Stop Praying In Church

Aloud, that is. That’s my contribution to the Pomomusings series, “(Re)Imaging Chrisitianity:

This post is part of an ongoing blog series on Pomomusings entitled “(Re)Imagining Christianity.”

What is one belief, practice or element of Christianity that must die so that Christianity can move forward and truly impact the world in the next 100 years?

What is one belief, practice or element of Christianity that we must hold onto and live out more fully so that Christianity can move forward and truly impact the world in the next 100 years?

I’m going to keep this brief: I think that we should stop having spoken prayers in worship services.

Read the rest of my post here: Tony Jones on (Re)Imagining Christianity – Pomomusings.

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  • Thank you!

    I used to think about this a lot, and I’m pretty sure I wrote some stuff about it a long time ago – when I still called myself a Christian. But, this is such a central tradition that I grew impatient with this and a long list of other things that I began questioning. Eventually, I gave up, quit working for a church, and “left the faith” (for the most part).

    Good luck!

  • Jeremy

    Sorry, but as keen as you are to chop off the whole limb, the solution looks more like careful pruning. Put the chainsaw away. The answer isn’t “should stop having spoken prayers in worship services” but, “start being more thoughtful about how you facilitate prayers in worship.”

    Just because many (or all) of the liturgical elements in a service are typically, and often, done poorly, isn’t an excuse to quit them altogether.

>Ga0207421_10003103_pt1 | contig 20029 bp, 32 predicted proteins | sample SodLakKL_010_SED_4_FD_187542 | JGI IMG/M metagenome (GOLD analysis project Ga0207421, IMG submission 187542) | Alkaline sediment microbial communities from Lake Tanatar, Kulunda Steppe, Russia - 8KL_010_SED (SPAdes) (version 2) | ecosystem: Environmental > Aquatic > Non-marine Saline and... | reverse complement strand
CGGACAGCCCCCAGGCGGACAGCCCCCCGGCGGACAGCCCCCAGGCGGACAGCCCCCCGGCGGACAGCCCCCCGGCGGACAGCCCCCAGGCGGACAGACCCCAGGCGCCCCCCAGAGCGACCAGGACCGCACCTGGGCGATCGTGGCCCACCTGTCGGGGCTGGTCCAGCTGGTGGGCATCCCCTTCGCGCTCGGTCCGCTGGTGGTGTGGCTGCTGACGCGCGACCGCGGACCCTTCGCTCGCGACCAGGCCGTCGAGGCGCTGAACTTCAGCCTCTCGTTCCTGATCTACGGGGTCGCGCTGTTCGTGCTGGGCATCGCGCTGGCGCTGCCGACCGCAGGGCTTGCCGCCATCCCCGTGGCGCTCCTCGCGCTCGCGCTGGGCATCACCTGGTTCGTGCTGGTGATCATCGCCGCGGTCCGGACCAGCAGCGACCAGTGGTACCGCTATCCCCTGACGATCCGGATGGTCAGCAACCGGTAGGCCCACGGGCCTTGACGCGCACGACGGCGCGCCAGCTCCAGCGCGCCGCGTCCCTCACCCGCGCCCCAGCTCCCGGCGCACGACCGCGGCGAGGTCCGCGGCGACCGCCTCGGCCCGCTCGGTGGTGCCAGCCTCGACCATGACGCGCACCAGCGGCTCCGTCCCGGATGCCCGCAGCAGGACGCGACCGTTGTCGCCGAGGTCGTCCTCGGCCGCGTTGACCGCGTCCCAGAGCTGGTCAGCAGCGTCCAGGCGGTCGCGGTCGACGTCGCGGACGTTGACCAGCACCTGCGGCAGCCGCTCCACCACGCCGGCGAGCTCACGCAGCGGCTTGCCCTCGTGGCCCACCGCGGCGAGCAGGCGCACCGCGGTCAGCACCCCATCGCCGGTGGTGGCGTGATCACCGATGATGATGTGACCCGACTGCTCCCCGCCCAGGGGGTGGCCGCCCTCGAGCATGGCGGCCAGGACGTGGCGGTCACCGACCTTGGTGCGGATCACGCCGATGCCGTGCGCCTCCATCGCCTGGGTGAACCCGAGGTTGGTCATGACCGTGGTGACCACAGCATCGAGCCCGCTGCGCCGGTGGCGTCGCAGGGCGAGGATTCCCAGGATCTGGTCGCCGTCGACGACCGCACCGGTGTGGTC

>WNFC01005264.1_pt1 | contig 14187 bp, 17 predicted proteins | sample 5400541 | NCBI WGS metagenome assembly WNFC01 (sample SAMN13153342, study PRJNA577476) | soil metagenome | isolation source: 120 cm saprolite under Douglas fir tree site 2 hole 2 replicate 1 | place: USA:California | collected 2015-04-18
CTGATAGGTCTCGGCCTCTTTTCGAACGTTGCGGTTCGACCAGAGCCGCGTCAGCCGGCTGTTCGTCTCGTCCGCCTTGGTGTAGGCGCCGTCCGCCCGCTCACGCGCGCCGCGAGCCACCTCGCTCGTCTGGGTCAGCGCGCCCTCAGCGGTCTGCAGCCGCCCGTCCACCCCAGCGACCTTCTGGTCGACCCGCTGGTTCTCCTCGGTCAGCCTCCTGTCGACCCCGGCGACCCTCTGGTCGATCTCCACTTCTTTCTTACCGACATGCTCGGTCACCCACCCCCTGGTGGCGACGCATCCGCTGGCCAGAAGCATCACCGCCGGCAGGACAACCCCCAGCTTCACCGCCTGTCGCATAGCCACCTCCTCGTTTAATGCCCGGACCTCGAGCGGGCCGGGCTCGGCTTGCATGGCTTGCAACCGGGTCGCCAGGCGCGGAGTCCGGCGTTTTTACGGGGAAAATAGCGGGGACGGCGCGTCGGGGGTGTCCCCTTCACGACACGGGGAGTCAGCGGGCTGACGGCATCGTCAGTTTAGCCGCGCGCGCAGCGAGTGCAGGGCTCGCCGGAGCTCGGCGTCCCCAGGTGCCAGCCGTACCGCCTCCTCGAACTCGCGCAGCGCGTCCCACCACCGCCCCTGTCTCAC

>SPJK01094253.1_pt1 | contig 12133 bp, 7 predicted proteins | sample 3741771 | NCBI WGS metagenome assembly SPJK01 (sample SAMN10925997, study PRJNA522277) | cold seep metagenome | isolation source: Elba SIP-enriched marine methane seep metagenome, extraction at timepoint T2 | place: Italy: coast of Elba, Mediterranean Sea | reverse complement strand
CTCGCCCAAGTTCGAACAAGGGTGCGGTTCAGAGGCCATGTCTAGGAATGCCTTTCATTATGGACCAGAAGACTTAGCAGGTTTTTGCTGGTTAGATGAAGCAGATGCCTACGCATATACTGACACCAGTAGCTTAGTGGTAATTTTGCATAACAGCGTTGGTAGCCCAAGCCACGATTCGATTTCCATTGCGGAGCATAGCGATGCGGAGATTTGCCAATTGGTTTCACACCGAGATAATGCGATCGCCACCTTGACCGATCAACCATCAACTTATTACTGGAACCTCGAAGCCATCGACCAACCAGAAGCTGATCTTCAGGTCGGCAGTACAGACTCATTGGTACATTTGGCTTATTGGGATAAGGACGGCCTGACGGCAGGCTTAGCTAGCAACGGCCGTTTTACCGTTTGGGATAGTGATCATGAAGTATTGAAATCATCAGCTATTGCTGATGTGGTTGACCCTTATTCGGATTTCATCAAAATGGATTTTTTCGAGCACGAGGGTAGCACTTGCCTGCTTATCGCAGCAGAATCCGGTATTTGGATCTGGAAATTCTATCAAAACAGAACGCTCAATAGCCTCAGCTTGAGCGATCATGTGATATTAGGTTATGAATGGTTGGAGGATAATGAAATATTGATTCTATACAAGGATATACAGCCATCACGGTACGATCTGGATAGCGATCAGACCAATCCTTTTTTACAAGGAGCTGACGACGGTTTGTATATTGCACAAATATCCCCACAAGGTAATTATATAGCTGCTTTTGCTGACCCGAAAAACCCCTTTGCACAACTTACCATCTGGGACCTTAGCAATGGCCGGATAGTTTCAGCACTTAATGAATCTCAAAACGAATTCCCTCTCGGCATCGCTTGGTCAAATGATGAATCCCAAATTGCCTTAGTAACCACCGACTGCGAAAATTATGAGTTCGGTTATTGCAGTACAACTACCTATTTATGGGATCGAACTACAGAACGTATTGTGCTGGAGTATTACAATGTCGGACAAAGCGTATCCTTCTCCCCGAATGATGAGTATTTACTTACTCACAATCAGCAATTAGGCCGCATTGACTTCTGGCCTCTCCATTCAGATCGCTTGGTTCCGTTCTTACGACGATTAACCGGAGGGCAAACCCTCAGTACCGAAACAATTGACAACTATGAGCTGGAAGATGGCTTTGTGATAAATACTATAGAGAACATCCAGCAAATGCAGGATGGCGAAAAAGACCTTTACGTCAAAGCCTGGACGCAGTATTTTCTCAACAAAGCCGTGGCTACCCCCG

Include silence. Write something thoughtful with economy of language, clarity and depth. Purchase good collections of prayers and them for your space and time and place. Read the paper on Sunday morning. Listen to people. Rely on the talented introverts in your midst who can write great prose, but would never get in front of a congregation. If a show-boat shows off, then sort that out over coffee after the service. After some gentle pastoral instruction, invite the show-boat to pray again on another Sunday. Foster a thoughtful and humble “work of the people” in the service.

    The thing is, what I’m describing takes a lot of work. It takes talent and humility and care. It means mistakes and missteps and risks. It’s all worth it.

  • Jeremy

    Sorry, the missing word is “adapt” as in “…and adapt them for your space and time…”

  • At first I thought you were advocating only silent prayer, which I found shocking (eg Matthew 12:34, Romans 10:10) … but you’re just talking about windy hypocrisy, and who would disagree except the windy? I think sermonizing in the form of a prayer can be as good or as bad as any other form, speaking here from the pews.

  • Mary

    In services, I sometimes count the times JESUS, GOD, or LORD are spoken in the SAME prayer. Top count in a recent 2 minute prayer: 14 times. If you are going to call on the Creator in front of the congregation at least have something to say.